Everyone knows the basics of e-mail communication on a personal level, but the playing field changes slightly once it becomes organizational or commercial. Organizations have to get permission to e-mail individuals; this is why so many companies and churches have “opt-in” forms on their websites. Mass e-mail services, like Mailchimp and Constant Contact, even require permission verification for each contact added to a mailing list. This prevents users from being spammed by companies and groups they’re not interested in.

The main benefit to using a mass e-mail provider is this: analytics. E-mailing everyone you know BCC with the latest calendar update leaves you flying blind, but those bigger platforms were made for this and can give excellent insights into how your e-mail performed. The most useful pieces of data are opens, bounces, and clicks. Opens show how many people interacted with your e-mail; bounces show how many never made it to the inbox; and clicks refer to the activity around any links found in the content of the e-mail itself.

Golden Rule: Do Not Spam. Your subscribers have trusted you with direct contact information, and spamming is a surefire way they remove themselves from your list and never sign up for it again.

For Churches:

E-mail should be a regular part of your communication strategy, and one of the first three you tackle. It’s a great way to communicate all sorts of content directly to your congregation. Some e-mail platforms allows for graphics, but several media voices advocate using just plain text e-mails; we say test run both formats and see how well each does for your particular setting. If plain-text e-mails are opened more frequently, then use them! Don’t include graphics just because they can be included and lose traction with people.

The best foundation for an e-mail strategy is this: a weekly newsletter. A regular bulletin keeps the most important upcoming events and information in front of your congregation as they need it. Newsletters provide the perfect opportunity for learning balance; the balance between giving enough details and far too many is crucial in this medium. There are some restaurants that have a very limited, specific, and intentional menu, then there establishments that have an exhaustive catalogue without direction.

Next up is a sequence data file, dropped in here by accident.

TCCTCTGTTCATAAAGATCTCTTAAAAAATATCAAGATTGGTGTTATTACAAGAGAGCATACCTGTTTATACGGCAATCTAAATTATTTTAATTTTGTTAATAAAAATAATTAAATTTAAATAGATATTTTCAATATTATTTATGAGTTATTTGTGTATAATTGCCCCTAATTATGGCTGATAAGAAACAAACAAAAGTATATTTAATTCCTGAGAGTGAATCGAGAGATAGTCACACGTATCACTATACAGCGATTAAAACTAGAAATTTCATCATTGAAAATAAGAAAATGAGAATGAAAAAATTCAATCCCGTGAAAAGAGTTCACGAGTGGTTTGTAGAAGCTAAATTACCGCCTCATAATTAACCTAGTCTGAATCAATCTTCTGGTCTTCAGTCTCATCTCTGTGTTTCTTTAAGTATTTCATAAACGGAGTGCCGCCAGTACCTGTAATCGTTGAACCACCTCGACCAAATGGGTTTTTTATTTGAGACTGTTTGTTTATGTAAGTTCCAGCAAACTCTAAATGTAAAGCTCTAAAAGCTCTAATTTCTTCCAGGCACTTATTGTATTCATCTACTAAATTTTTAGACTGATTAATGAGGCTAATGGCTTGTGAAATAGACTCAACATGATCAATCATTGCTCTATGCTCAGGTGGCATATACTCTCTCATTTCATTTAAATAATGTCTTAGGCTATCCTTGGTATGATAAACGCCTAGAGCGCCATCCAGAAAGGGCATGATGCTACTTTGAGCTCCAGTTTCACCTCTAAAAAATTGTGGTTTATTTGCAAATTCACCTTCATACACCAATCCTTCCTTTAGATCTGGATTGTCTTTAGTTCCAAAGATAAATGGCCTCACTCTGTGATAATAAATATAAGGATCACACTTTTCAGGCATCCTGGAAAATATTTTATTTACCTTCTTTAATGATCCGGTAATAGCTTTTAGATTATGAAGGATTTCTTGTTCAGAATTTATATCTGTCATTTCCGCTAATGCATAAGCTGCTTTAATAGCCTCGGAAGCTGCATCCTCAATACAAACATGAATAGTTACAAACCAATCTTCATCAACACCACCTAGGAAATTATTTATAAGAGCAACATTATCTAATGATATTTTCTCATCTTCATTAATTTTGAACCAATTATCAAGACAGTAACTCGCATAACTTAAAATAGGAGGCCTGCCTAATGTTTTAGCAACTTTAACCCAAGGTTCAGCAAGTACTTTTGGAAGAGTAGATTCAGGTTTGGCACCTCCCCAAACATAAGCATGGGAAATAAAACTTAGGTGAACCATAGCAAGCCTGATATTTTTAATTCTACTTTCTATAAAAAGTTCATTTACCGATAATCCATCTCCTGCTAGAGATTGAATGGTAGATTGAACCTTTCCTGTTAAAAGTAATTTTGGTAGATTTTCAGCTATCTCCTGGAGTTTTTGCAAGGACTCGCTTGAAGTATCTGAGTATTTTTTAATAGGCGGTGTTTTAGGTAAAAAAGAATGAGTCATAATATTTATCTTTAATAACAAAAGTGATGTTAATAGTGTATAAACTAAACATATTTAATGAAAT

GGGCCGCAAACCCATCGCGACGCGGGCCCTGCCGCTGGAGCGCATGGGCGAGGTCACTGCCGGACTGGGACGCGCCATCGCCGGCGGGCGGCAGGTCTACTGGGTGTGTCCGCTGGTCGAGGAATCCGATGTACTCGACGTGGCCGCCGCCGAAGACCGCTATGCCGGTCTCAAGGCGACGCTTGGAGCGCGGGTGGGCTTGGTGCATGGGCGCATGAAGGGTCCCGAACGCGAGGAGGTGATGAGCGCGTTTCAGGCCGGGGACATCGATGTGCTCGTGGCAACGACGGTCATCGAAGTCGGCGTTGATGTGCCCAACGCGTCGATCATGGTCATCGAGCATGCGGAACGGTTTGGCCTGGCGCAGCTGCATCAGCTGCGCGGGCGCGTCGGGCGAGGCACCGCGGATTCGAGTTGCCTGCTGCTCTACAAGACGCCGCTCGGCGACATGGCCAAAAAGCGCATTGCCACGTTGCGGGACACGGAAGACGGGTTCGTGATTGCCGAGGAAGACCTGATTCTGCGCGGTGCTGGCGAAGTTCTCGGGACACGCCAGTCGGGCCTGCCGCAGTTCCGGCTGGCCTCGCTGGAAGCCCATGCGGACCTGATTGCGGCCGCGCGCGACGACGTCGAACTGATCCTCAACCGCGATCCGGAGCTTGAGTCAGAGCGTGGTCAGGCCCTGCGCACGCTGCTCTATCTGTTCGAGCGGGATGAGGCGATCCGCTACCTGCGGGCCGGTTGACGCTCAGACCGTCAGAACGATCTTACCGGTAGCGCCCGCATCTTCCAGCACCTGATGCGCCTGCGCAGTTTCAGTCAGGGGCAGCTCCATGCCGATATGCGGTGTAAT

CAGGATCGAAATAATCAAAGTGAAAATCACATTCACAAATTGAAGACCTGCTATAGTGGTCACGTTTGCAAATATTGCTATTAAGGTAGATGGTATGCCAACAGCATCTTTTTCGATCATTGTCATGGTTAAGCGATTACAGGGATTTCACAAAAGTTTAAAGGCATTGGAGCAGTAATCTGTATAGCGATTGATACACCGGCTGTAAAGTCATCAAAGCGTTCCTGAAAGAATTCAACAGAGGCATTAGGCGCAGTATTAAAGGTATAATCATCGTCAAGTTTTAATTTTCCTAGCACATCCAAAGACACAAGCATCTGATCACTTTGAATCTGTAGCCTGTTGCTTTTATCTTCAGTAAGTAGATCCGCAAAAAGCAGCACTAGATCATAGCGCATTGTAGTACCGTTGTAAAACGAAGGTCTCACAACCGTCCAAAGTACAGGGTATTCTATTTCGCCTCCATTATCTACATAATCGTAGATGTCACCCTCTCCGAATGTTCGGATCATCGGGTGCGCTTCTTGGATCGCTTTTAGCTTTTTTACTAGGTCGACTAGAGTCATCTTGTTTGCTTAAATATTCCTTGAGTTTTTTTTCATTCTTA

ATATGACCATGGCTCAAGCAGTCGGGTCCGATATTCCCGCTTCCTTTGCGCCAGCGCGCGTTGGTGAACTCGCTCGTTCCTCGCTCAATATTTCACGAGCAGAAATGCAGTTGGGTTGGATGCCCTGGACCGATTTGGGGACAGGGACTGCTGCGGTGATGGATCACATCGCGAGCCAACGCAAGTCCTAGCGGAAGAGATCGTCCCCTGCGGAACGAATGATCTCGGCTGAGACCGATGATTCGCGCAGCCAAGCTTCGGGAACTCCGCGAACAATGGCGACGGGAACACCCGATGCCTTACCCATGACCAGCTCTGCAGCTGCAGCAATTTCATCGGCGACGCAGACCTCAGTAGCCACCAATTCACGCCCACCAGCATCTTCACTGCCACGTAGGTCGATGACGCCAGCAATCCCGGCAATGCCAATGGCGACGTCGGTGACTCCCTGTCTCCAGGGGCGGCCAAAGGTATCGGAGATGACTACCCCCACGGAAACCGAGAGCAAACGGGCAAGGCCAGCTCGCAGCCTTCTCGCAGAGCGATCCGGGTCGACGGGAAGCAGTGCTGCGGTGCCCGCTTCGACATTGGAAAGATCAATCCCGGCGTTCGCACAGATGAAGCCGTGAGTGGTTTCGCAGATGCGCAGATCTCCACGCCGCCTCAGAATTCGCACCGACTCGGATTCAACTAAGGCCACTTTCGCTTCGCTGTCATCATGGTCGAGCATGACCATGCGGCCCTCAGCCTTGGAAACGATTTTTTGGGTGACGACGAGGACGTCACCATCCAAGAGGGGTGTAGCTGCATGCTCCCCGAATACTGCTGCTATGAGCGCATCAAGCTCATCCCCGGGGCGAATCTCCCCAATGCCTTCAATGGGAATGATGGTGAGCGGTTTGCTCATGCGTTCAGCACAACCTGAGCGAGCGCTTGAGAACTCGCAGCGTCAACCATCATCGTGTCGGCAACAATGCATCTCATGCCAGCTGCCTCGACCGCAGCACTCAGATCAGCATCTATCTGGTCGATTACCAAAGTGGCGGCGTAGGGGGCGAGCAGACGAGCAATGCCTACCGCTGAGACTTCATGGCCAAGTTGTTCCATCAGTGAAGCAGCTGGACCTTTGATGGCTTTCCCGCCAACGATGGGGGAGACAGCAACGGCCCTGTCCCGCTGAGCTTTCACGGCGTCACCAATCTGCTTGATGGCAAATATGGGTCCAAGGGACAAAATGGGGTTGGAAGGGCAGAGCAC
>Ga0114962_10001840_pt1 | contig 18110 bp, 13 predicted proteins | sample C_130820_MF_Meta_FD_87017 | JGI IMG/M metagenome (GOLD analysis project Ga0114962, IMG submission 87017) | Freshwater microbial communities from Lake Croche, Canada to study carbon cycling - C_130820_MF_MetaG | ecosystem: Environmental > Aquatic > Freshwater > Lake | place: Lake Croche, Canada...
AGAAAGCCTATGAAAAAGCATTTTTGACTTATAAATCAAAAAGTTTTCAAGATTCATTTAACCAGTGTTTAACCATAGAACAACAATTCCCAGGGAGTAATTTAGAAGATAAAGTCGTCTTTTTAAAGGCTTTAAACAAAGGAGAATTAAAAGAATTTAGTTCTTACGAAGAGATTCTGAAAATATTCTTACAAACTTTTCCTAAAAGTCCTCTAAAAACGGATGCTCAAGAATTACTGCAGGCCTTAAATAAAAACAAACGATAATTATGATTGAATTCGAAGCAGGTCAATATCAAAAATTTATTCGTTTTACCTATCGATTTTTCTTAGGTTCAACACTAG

Flooding people with information is never the way to go, but an e-mail is particularly geared for quick information. If there’s more to say, feel free to introduce the topic and provide a link to a webpage dedicated to the event, class, conference, camp, etc.

“A regular bulletin keeps the most important upcoming events and information in front of your congregation as they need it.”

Two more potential elements to add to an e-mail strategy are the social media recap and a reminder e-mail. There are some ministries that have implemented the practice of e-mailing social media highlights from that week. This is especially helpful if there’s a large demographic in your church that does not engage on social media. It also serves to reconnect those who might have missed something posted. Reminders are great for big events or sign-up deadlines. These shouldn’t be a regular part of a church’s communication strategy but should be used strategically, i.e. countdowns or reminders for a regular Sunday service aren’t necessary.

There are a few options for building your mailing list and getting permission to e-mail individuals. The easiest is to make asking for it a normal part of Sunday morning announcements and the guest card your church uses on a weekly basis. Another is making it part of the membership process; this doesn’t mean forcing people to receive e-mails but creating another opportunity for them to sign up. The last is an actual opt-in form on your website.

#Channels: Facebook

There are a few companies that have sprung up in the last few decades and have dominated their markets. Amazon is one of them. Amazon is now larger than Wal-Mart, Target, Best Buy, Macy’s, Kohl’s, Nordstrom, JC Penny, and Sears… combined.1 Facebook stepped in about a decade ago and quickly eclipsed the other social media platforms. Facebook now has 2 billion monthly active users. That’s over a quarter of the world’s population on a platform less than two decades old. As far as financials go, this social media site is worth more than Wal-Mart.2

We share these statistics to show that new doesn’t mean fleeting. The world’s largest brick-and-mortar retailers have far less fiscal value than the largest social platform. Facebook has become just as much a staple in our culture as Wal-Mart.